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What You Should Learn From 'The Soup' Calling My Sister a Bad Parent

When Joel McHale and his team attook a major stab at her parenting skills, it was impossible for me to stay tight-lipped. Here's how it all went down.
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Today's social media and networking websites challenge us to describe ourselves in a very brief bio, offering a mere couple hundred characters in which to sum up decades of life. Though nearly an impossible feat, I finally settled upon a few key phrases, choosing to focus on my career as a reality television producer, passion for writing and lifeblood as a mother. Then, I ran out of characters. Let's face it. The rush of today's society can be very limiting in that way.

Still, it was those three descriptions that came to a head yesterday in a way I never expected.

My sister, Jeni Elizabeth, is a very well established personal and network wardrobe stylist in Los Angeles. She has a nearly impeccable reputation both in her career and her life as a mother and step-mother. Her ability to balance a strenuous work schedule with a loving home and two very young children is admirable, to say the least.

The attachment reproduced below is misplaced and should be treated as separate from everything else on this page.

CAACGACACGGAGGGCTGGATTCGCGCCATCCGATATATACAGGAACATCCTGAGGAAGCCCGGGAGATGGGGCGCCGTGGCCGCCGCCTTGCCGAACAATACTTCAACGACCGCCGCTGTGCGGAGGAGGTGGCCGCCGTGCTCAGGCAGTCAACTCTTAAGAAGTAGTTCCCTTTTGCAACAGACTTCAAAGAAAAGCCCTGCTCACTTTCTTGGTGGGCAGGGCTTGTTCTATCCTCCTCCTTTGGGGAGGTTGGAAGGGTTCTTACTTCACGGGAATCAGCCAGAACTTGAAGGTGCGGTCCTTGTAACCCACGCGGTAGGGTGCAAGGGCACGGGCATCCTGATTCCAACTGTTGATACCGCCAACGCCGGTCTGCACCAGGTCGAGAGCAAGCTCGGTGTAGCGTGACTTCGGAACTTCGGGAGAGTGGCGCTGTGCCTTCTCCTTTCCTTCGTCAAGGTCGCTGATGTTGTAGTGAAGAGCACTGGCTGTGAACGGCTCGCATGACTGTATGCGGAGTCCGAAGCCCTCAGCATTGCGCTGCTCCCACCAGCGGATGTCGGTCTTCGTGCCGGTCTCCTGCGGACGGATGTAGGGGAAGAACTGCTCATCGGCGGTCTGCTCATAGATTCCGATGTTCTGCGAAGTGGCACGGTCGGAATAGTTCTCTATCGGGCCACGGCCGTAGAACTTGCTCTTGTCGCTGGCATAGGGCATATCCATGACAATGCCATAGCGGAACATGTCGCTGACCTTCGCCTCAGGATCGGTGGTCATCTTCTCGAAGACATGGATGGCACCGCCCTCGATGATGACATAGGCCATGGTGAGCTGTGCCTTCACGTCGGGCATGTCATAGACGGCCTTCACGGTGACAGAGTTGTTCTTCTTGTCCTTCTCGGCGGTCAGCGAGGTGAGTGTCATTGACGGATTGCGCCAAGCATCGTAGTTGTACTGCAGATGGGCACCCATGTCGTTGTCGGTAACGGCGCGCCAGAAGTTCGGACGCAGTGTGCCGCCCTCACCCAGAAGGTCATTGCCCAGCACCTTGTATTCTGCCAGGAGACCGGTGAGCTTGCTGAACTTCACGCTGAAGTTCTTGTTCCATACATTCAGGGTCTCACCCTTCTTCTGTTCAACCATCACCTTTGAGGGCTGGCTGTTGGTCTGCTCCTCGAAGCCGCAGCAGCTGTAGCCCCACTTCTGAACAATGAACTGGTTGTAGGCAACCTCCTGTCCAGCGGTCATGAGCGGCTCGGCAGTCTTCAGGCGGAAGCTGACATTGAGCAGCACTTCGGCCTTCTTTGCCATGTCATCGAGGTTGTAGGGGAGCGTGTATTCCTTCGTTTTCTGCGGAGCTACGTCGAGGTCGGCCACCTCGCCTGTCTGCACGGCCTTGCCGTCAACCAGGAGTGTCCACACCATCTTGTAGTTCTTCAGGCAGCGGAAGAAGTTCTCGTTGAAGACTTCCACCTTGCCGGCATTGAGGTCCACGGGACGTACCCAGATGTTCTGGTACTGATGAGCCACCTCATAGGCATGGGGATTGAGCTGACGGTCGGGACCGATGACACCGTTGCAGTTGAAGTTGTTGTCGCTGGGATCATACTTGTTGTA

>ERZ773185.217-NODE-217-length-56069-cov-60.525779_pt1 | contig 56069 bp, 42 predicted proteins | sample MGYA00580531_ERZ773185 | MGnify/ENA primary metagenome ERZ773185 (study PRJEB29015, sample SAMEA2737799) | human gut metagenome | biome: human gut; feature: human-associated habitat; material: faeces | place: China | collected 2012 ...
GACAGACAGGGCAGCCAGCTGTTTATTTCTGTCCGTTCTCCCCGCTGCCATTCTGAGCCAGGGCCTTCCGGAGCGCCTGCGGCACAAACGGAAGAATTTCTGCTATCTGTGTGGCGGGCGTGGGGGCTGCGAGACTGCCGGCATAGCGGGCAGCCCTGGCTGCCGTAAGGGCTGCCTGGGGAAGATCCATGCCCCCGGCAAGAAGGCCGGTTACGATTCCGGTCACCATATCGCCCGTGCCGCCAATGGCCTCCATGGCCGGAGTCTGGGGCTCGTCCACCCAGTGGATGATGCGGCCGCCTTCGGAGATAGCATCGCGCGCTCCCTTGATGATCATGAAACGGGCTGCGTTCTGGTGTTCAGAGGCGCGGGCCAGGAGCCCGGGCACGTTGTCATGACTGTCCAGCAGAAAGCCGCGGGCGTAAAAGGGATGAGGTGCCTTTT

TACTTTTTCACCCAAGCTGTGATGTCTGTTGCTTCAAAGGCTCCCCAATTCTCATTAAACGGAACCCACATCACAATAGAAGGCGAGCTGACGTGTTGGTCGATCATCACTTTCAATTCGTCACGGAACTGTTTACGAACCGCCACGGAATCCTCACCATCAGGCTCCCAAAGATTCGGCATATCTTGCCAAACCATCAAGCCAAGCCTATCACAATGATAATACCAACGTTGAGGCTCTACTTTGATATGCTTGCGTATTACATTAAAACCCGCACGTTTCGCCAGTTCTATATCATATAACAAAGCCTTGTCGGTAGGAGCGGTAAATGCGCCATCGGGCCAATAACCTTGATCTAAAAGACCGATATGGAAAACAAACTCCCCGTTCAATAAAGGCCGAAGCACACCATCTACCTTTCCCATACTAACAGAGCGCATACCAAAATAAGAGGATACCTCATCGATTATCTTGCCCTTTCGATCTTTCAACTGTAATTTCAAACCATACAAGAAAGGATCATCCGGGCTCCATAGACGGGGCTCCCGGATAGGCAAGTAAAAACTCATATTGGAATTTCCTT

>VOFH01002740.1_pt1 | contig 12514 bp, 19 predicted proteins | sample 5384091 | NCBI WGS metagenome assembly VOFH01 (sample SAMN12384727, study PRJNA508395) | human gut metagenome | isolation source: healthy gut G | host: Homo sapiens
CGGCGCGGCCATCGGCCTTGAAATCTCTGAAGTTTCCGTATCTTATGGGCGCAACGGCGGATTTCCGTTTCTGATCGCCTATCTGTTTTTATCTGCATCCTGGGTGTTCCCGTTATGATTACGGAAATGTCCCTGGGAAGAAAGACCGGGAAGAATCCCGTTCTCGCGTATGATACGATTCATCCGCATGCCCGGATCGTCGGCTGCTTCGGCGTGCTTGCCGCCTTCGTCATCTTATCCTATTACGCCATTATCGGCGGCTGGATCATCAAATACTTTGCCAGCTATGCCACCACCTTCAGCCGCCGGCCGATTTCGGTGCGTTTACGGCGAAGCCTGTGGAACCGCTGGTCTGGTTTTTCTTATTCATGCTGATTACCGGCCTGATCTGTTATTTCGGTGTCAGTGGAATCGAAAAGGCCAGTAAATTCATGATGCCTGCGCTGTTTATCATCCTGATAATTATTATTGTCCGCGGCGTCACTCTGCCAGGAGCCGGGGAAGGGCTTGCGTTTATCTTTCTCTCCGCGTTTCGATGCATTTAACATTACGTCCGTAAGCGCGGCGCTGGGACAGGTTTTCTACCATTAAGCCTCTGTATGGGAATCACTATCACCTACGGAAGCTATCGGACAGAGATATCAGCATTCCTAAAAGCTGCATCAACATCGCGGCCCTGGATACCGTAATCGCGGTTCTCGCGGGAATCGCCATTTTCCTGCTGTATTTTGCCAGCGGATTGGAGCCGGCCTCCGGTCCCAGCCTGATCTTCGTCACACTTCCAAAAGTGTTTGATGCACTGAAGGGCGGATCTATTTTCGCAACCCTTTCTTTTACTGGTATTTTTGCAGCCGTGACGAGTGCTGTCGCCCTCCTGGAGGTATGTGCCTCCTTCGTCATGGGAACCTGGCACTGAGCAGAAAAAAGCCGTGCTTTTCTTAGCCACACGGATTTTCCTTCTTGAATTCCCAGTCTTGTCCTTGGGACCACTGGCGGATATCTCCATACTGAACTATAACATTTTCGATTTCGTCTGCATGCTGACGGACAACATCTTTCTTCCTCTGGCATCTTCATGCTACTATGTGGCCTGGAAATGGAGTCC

That's why when Joel McHale and his team at The Soup took a major stab at her parenting skills, it was impossible for me to stay tight-lipped. Here's how it all went down.

Last week, the Facebook page for E's television show The Soup teased a clip from the daytime talk show The Real, for which my sister is the Lead Stylist. In a brief segment featuring fun products, Jeni walked my 8-month-old nephew, Tyler, out onto the stage wearing a soft onesie with a mop on the front of it. When placing him down to crawl, he cried. Not a shocker.

Within moments, the clip had been viewed thousands of times and hundreds of faceless strangers began lashing out against her. Later, when The Soup aired on national television, host Joel McHale's guest, actor Will Arnett, introduced a revolutionary (fake) product inspired by my nephew, called "Baby Attached to the End of a Weed Whacker." At that point she made the decision to temporarily shut down her personal website, which was inundated with terrible insults.


My issue isn't with The Real, The Soup or even Will Arnett. My greatest concern is that had The Soup let that clip air just two seconds longer, they would have seen this:


As a television producer myself, I could not be more well-versed in the art of editing. I spent nearly five years with The Bachelor, a franchise best known for making people look crazier than they claim to be. Still for me, this crossed a line.

Though I never met previous Bachelor Juan Pablo Galavis, I was outraged by the remarks he made when asked by a member of the press if a gay man should be The Bachelor. I immediately found and listened to the raw audio of the interview before jumping to conclusions. Maybe, just maybe, had the news clip aired a moment longer, the result would have been way different. (Let's just say in that situation, the media got it right.)

I know better than to believe all that I see on television, see in tabloids or read online. In fact, I take so much with a grain of salt that I should be concerned about my health.

My only hope, for the next victim's sake, is that everyone else does the same.

Follow Karri-Leigh's adventures as a television producer and mom at Dirty Laundry & Dirty Diapers.